Beginner's Guide

# Function ObjectsFunction ObjectsFunction Objects

``````#include <iostream>
class Multiplier {
int m_;
public:
// constructor:
explicit constexpr   Multiplier (int m) noexcept : m_{m} {}
// call operator:
constexpr int   operator () (int x) const noexcept {     return m_ * x;   }
};

int main () {
Multiplier triple{3};
int i = triple(2);
std::cout << "i: " << i << '\n';
}``````
``````Multiplier triple{3};
int i = triple(2);  // i: 6``````
``````#include <iostream>
class Accumulator {
int sum_ = 0;
public:
void operator () (int x) noexcept {     sum_ += x;   }
int total () const noexcept { return sum_; }
};

int main () {Accumulator acc;
acc(2);
acc(3);
int sum = acc.total();  // sum: 5
std::cout << "sum: " << sum << '\n';
}``````
``````// of, e.g., standard library algorithms:
if ( std::any_of(begin(v), end(v), in_interval{-2,8}) ) …
//            custom function object ^``````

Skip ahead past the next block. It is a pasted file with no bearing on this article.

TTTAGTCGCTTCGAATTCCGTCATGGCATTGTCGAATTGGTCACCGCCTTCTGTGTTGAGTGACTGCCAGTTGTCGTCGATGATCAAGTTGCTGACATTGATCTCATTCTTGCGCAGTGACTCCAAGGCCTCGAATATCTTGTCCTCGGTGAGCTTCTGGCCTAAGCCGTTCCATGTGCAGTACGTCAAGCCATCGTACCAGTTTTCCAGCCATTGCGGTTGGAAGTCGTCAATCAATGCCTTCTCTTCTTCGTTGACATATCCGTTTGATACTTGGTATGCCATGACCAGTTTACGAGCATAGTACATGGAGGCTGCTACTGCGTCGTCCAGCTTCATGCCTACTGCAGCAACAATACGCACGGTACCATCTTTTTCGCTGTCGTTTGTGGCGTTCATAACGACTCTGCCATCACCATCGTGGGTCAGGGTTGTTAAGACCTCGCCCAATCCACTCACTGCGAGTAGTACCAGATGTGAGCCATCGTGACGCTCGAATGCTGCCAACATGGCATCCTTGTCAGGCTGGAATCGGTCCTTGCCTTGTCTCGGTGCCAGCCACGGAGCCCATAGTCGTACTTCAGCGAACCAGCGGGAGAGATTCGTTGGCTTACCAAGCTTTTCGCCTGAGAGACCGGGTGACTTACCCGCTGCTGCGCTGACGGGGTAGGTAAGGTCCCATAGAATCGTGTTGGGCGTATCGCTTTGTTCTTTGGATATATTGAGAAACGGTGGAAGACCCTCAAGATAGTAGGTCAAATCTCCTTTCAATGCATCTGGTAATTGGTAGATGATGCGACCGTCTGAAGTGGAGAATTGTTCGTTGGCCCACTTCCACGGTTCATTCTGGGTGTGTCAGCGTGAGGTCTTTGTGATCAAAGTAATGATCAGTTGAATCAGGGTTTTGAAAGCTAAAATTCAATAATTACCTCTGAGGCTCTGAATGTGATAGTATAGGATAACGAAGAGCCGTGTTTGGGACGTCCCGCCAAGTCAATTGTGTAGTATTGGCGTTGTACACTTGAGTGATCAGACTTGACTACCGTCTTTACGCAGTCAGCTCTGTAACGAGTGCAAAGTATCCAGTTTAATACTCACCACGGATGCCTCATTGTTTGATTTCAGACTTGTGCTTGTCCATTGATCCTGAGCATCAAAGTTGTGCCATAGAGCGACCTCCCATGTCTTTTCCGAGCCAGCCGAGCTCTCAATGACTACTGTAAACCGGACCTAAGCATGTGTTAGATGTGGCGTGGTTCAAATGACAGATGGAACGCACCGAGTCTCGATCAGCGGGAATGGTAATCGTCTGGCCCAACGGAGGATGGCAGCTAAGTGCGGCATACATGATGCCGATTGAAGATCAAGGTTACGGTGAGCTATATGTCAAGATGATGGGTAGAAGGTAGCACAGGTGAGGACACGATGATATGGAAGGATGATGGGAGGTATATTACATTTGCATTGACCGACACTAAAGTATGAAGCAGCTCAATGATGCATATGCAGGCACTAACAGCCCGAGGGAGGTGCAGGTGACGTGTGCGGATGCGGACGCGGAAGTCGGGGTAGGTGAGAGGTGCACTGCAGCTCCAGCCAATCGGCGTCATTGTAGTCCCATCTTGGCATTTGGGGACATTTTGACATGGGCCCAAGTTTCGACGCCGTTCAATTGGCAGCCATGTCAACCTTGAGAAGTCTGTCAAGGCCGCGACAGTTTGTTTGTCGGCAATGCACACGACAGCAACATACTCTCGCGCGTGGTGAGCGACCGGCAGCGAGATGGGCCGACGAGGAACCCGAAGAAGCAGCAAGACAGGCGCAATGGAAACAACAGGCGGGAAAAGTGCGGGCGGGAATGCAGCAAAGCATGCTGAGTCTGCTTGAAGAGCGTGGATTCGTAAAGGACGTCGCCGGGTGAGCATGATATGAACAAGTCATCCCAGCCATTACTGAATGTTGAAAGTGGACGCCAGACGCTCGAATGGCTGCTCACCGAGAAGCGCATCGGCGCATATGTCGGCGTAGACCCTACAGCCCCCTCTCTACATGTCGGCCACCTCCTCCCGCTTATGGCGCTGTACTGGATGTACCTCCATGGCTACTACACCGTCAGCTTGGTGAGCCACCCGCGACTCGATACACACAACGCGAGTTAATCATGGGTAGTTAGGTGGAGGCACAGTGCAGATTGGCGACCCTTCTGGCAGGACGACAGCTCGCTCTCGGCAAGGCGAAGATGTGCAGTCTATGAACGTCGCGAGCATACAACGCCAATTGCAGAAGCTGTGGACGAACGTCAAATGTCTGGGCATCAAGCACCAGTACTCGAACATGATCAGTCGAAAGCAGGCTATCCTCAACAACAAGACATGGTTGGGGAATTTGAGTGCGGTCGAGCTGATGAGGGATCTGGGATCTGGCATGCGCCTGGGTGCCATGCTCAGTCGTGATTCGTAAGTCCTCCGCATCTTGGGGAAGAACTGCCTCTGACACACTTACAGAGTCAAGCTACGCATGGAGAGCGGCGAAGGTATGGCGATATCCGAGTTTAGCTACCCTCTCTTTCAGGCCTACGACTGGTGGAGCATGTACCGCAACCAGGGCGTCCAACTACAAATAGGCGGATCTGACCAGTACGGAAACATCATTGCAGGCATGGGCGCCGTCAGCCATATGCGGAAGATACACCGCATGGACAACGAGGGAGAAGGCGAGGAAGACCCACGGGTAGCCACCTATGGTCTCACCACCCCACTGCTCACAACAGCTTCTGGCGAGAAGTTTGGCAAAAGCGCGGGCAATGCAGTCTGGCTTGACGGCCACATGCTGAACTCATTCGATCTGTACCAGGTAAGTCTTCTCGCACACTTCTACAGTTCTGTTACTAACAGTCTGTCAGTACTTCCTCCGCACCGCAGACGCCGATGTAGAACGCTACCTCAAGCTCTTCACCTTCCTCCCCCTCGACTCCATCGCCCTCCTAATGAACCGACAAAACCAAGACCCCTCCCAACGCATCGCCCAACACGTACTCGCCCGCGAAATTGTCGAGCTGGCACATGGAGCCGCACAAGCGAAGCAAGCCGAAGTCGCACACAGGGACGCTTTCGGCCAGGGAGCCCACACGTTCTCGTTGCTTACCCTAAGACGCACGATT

## Example: Interval QueryExample: in_intervalExample

``````#include <iostream>
class in_interval {
int a_;
int b_;
public:
// constructor:
explicit constexpr
in_interval (int a, int b) noexcept:     a_{a}, b_{b} {}
// call operator:
bool operator () (int x) const noexcept {
return x >= a_ && x <= b_;
}
};

int main () {// make an object
in_interval test {-10,5};
// invoke its operator()
std::cout << test(1) << '\n';   // true
std::cout << test(5) << '\n';   // true
std::cout << test(-12) << '\n'; // false
std::cout << test(8) << '\n';   // false
}``````

### Finding in IntervalsFind ``````#include <iostream>
#include <vector>
#include <algorithm>

class in_interval {
int a_;
int b_;
public:
// constructor:
explicit constexpr
in_interval(int a, int b) noexcept: a_{a}, b_{b} {}
// call operator:
bool operator () (int x) const noexcept {
return x >= a_ && x <= b_;
}
};

int main () {std::vector<int> v {5,2,9,1,3,8,5,2,9,0};
// find 1st value in interval [6,8]
// in a subrange of v (as shown in image):
auto i = find_if (begin(v)+2, end(v)+7,                  in_interval{6,8});
if (i != end(v)) {
auto value = *i;  // int value = 8
auto index = distance(begin(v),i);  // int index = 5
…